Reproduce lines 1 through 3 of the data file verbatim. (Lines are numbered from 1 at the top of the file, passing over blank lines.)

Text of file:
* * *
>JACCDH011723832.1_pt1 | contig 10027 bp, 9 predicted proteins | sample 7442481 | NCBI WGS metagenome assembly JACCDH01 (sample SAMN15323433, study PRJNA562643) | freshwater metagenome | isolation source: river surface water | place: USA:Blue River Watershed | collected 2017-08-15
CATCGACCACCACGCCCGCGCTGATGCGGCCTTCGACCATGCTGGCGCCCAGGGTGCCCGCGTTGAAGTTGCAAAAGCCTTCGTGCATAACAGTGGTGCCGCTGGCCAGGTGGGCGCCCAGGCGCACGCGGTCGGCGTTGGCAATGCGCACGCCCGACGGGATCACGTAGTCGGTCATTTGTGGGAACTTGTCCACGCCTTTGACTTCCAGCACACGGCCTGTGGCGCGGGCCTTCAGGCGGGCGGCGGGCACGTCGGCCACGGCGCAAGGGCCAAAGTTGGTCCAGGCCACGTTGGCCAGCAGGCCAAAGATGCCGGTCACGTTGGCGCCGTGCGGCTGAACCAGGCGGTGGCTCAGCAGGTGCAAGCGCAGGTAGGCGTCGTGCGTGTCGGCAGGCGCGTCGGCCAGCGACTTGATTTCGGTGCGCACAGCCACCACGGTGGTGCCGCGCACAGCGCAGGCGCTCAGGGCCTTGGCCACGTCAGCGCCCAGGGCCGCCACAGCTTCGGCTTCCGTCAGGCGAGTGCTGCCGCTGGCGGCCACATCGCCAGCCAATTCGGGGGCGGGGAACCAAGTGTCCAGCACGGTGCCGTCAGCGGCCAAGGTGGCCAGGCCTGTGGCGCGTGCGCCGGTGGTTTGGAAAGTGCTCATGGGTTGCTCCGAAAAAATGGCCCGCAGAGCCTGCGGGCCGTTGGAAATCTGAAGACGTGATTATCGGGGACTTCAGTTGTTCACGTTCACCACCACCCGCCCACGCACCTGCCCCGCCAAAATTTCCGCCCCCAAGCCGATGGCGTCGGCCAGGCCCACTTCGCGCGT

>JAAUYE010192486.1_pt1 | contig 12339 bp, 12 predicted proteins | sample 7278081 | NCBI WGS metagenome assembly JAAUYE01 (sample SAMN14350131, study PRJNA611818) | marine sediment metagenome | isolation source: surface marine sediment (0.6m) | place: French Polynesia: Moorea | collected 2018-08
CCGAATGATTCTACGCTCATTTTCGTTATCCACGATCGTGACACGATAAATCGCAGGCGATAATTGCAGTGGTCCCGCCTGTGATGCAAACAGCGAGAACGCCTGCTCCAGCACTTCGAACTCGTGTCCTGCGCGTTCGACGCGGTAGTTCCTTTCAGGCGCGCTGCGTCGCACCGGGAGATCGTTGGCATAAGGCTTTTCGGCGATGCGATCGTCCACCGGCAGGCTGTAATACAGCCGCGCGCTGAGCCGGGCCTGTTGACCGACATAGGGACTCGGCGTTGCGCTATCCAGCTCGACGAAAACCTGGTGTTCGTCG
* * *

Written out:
>JACCDH011723832.1_pt1 | contig 10027 bp, 9 predicted proteins | sample 7442481 | NCBI WGS metagenome assembly JACCDH01 (sample SAMN15323433, study PRJNA562643) | freshwater metagenome | isolation source: river surface water | place: USA:Blue River Watershed | collected 2017-08-15
CATCGACCACCACGCCCGCGCTGATGCGGCCTTCGACCATGCTGGCGCCCAGGGTGCCCGCGTTGAAGTTGCAAAAGCCTTCGTGCATAACAGTGGTGCCGCTGGCCAGGTGGGCGCCCAGGCGCACGCGGTCGGCGTTGGCAATGCGCACGCCCGACGGGATCACGTAGTCGGTCATTTGTGGGAACTTGTCCACGCCTTTGACTTCCAGCACACGGCCTGTGGCGCGGGCCTTCAGGCGGGCGGCGGGCACGTCGGCCACGGCGCAAGGGCCAAAGTTGGTCCAGGCCACGTTGGCCAGCAGGCCAAAGATGCCGGTCACGTTGGCGCCGTGCGGCTGAACCAGGCGGTGGCTCAGCAGGTGCAAGCGCAGGTAGGCGTCGTGCGTGTCGGCAGGCGCGTCGGCCAGCGACTTGATTTCGGTGCGCACAGCCACCACGGTGGTGCCGCGCACAGCGCAGGCGCTCAGGGCCTTGGCCACGTCAGCGCCCAGGGCCGCCACAGCTTCGGCTTCCGTCAGGCGAGTGCTGCCGCTGGCGGCCACATCGCCAGCCAATTCGGGGGCGGGGAACCAAGTGTCCAGCACGGTGCCGTCAGCGGCCAAGGTGGCCAGGCCTGTGGCGCGTGCGCCGGTGGTTTGGAAAGTGCTCATGGGTTGCTCCGAAAAAATGGCCCGCAGAGCCTGCGGGCCGTTGGAAATCTGAAGACGTGATTATCGGGGACTTCAGTTGTTCACGTTCACCACCACCCGCCCACGCACCTGCCCCGCCAAAATTTCCGCCCCCAAGCCGATGGCGTCGGCCAGGCCCACTTCGCGCGT

>JAAUYE010192486.1_pt1 | contig 12339 bp, 12 predicted proteins | sample 7278081 | NCBI WGS metagenome assembly JAAUYE01 (sample SAMN14350131, study PRJNA611818) | marine sediment metagenome | isolation source: surface marine sediment (0.6m) | place: French Polynesia: Moorea | collected 2018-08